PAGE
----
Alongside British Standards, those purchasing beads should also assess them against a range of other quality, operational, safety and environmental criteria.

 

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5. Key criteria to look for when specifying beading solutions 

In assessing the suitability of beading for any rendering project, the whole supply cycle from initial design considerations to onsite delivery and installation ought to be considered. For example, the selection of beading can have a significant impact on overall rendering costs. Bead unit costs vary by up to 300% depending on the material. Typical wastage rates through cutting to size need to be considered alongside any damage rates during transit and storage. Handling and cutting beading materials varies in practicality. Care must be taken to avoid bending steel beading out of form. It can also be challenging to cut on site without leaving a sharp edge.  

Minimising the risk of injury during the handling and cutting of beading is a key consideration during installation. Long-term building safety, including fire protection, is also a key consideration. Products can vary significantly in safety performance and certification. 

Components such as rendering beads also have a role to play in a building’s overall sustainability performance. As we have seen, levels of recycling and energy consumption involved in their manufacture vary significantly. Performance can be checked, prior to purchase, against a range of measures and certification schemes such as the British Board of Agrément (BBA) certification and BRE Green Guides.  

Alongside practical considerations, it is worth remembering beading has a key role to play in fulfilling the architect’s aesthetic requirements. It may need to be matched to coloured render for example. Any visible arris may need to be reduced in size or painted. The likelihood of rusting, discolouring and cracking over time should also be assessed.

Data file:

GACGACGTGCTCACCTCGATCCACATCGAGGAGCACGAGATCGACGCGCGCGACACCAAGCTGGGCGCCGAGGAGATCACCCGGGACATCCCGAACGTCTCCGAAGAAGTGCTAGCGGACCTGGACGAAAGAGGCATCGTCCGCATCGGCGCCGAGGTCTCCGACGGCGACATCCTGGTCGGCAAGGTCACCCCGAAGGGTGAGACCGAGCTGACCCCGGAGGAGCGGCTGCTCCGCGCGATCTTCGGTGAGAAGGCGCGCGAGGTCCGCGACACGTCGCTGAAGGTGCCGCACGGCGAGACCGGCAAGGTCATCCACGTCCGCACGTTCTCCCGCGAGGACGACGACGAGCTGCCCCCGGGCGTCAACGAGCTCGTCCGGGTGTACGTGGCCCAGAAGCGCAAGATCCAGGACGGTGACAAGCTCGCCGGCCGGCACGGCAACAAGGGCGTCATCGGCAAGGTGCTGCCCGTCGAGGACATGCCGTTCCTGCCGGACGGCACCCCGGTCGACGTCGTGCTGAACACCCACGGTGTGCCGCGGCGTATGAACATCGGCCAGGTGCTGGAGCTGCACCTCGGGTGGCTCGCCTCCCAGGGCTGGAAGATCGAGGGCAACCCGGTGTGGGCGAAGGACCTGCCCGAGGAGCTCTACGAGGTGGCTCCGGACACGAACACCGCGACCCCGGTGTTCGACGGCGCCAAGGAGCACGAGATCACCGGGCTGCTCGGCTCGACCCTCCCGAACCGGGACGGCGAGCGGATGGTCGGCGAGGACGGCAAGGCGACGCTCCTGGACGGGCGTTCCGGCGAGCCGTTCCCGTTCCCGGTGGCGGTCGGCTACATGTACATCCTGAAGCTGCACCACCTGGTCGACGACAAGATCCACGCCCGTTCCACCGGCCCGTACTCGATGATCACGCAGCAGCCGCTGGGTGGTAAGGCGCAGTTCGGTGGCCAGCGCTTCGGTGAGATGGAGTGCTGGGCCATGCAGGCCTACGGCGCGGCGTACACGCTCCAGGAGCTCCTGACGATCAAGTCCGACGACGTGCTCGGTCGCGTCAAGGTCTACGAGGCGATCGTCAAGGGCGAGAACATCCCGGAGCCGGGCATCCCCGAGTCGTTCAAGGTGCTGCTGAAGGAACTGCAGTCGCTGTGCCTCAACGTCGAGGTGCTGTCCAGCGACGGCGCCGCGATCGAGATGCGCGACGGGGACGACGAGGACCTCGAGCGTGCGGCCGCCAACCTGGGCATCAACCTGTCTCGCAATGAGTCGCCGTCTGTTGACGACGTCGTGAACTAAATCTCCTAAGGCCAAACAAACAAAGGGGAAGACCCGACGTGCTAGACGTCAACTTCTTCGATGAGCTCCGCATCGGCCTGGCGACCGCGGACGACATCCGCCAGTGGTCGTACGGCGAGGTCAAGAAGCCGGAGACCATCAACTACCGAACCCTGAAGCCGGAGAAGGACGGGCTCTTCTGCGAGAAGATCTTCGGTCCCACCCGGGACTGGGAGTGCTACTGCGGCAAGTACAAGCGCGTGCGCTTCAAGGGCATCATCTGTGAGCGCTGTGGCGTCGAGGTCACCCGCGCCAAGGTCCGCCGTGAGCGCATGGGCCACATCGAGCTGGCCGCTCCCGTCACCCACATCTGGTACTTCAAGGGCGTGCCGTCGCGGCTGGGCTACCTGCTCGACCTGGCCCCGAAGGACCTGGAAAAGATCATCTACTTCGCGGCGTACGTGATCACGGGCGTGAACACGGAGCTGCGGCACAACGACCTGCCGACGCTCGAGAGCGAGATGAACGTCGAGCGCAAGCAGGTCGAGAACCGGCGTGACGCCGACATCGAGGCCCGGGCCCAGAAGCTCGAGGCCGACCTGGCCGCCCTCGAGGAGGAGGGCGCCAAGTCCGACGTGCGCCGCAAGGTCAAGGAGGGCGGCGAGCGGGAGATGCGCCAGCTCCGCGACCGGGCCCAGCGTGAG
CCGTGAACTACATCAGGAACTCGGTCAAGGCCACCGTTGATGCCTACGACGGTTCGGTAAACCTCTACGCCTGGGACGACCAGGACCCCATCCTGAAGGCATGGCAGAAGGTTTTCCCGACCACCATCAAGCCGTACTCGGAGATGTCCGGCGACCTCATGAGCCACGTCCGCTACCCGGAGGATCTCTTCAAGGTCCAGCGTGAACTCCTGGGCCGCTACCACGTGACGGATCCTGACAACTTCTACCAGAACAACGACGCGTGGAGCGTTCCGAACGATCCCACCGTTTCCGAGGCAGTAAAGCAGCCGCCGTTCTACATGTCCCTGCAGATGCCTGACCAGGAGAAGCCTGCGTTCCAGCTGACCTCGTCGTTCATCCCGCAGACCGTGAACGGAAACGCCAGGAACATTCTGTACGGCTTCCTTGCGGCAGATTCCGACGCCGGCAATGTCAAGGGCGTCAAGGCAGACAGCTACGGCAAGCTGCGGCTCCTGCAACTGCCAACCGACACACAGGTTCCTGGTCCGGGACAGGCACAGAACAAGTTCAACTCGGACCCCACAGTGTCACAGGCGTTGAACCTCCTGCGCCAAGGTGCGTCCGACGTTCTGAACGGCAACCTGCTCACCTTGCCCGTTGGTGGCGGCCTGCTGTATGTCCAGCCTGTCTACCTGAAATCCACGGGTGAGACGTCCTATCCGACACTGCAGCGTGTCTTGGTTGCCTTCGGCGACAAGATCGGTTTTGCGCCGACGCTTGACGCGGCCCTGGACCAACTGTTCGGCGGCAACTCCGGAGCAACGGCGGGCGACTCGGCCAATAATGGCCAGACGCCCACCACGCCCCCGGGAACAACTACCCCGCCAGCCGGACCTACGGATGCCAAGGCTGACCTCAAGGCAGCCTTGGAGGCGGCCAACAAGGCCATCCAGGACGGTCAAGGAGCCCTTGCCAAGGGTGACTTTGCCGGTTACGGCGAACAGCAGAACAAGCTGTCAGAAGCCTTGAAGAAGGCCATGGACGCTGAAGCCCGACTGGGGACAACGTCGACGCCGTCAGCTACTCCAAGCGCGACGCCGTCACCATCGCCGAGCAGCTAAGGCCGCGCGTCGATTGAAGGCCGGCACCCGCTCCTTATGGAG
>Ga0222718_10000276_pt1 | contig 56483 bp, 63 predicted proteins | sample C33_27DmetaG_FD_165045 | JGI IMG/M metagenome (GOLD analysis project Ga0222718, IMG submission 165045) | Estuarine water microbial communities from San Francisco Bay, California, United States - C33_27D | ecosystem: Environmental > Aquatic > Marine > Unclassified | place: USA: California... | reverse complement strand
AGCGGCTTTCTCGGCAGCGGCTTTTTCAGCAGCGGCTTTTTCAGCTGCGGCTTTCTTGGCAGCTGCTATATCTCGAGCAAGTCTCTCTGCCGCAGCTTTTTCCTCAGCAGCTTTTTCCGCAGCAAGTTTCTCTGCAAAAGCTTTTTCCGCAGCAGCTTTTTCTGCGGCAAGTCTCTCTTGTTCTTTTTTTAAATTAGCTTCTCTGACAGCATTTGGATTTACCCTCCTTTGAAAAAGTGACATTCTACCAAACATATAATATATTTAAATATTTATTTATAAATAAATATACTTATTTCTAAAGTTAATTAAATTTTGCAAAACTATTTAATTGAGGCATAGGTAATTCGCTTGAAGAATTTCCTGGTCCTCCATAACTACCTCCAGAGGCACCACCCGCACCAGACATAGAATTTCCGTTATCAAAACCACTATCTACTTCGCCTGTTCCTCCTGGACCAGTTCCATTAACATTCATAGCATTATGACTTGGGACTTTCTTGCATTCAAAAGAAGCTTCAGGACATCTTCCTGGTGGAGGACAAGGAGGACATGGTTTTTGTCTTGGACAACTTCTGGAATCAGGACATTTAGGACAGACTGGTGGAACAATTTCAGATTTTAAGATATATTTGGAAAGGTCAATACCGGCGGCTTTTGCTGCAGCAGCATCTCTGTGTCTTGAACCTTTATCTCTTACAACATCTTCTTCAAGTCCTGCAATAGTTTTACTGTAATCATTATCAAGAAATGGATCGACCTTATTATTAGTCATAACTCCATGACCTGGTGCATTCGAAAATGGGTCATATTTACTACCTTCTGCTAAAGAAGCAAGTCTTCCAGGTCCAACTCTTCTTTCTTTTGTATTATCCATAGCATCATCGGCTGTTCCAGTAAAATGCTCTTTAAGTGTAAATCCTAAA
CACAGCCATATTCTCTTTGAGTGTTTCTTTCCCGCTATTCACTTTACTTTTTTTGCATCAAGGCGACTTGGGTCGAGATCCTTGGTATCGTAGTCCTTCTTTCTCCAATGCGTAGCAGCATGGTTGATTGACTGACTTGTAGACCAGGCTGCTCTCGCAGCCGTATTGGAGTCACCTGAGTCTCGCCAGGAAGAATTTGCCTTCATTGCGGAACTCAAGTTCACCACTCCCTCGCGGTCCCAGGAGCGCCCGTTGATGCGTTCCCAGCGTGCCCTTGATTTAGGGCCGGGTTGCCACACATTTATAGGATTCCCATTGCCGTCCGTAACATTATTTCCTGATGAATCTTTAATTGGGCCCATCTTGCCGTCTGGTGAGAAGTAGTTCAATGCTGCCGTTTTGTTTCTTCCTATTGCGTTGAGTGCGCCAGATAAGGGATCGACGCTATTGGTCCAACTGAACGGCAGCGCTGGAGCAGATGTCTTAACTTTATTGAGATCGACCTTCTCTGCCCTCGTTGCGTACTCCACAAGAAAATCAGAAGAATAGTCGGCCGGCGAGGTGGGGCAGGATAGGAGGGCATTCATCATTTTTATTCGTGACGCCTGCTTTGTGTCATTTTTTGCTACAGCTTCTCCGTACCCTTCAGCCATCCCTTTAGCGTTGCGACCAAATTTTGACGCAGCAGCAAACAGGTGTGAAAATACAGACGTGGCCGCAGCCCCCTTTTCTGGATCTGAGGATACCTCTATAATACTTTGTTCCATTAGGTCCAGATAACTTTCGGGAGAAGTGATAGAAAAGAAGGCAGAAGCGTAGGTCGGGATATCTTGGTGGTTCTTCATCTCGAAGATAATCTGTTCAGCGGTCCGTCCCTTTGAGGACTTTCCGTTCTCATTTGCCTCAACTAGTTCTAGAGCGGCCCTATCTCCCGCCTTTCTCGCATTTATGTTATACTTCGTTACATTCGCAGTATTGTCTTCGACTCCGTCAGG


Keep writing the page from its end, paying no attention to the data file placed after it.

6. What makes beading made from recycled PVC the right choice?

PVC has been used to make rendering beads in the UK for 30 years. In this time, it has gained a proven track record of success. Light and robust, it reduces wastage by resisting damage and malformation during transit and installation. It does not form a sharp edge when cut to size with small hacksaws or tin snips. This makes PVC beading a valuable improvement to onsite safety, which is more important than ever. It is also ideal for use in plastering and rendering training too.

PVC beads are available in a range of colours giving architects the freedom to make vibrant choices, with no need to repaint. They will also not discolour or stain during drying or through water damage over time ensuring their aesthetics remain for the life of the building. PVC beads also absorb impact well and offer superior protection to edges and corners and they do not readily support combustion. Reputable beading solutions are certified as self-extinguishing upon the removal of a flame (BS 467 Class 1Y) and do not introduce additional hazards or contribute to the combustion of a system.

Raw PVC does not normally present a danger to human health by inhalation, ingestion or contact with the skin and therefore, PVC beading has been certified as compliant within Registration, Evaluation, Authorisation and restriction of Chemicals (REACH) controls.

PVC beads also impact positively on energy conservation. They require less energy to manufacture than stainless steel beading from both virgin and recycled source material. They also remove ‘cold bridging’ weak spots in building insulation associated with metal components supporting compliance with Part L of English Building Regulations and the general schemes of the Building Regulations of Wales, Scotland and Northern Ireland.  

PVC beads have also been designed to outlast metal equivalents. Examples have been guaranteed for the lifetime of the render and at least 25 years. At the end of their design life, the PVC can then be fully reclaimed and recycled up to 40 times.  

100% recycled steel is not available. PVC beads made from 100% recycled material present the specifier with a level of sustainability that cannot be achieved by any other material permitted in the British and European standards. PVC beading is roughly a third of the cost of stainless-steel beading too. This, and other benefits over alternatives, explains the recent growth in its use across a broad range of housing, commercial and public buildings.


7. Conclusion

Beading specification impacts on every phase of a rendering project including initial cost, ease of installation, quality of finish, corrosion protection, energy conservation and long-term durability. There are clear benefits to undertaking product research and challenging the assumption all beading is the same. Leaving specification to the rendering contractor late into a project risks beading being selected because it is the cheapest or most easily available. It may not support the overall building goals as well as it could.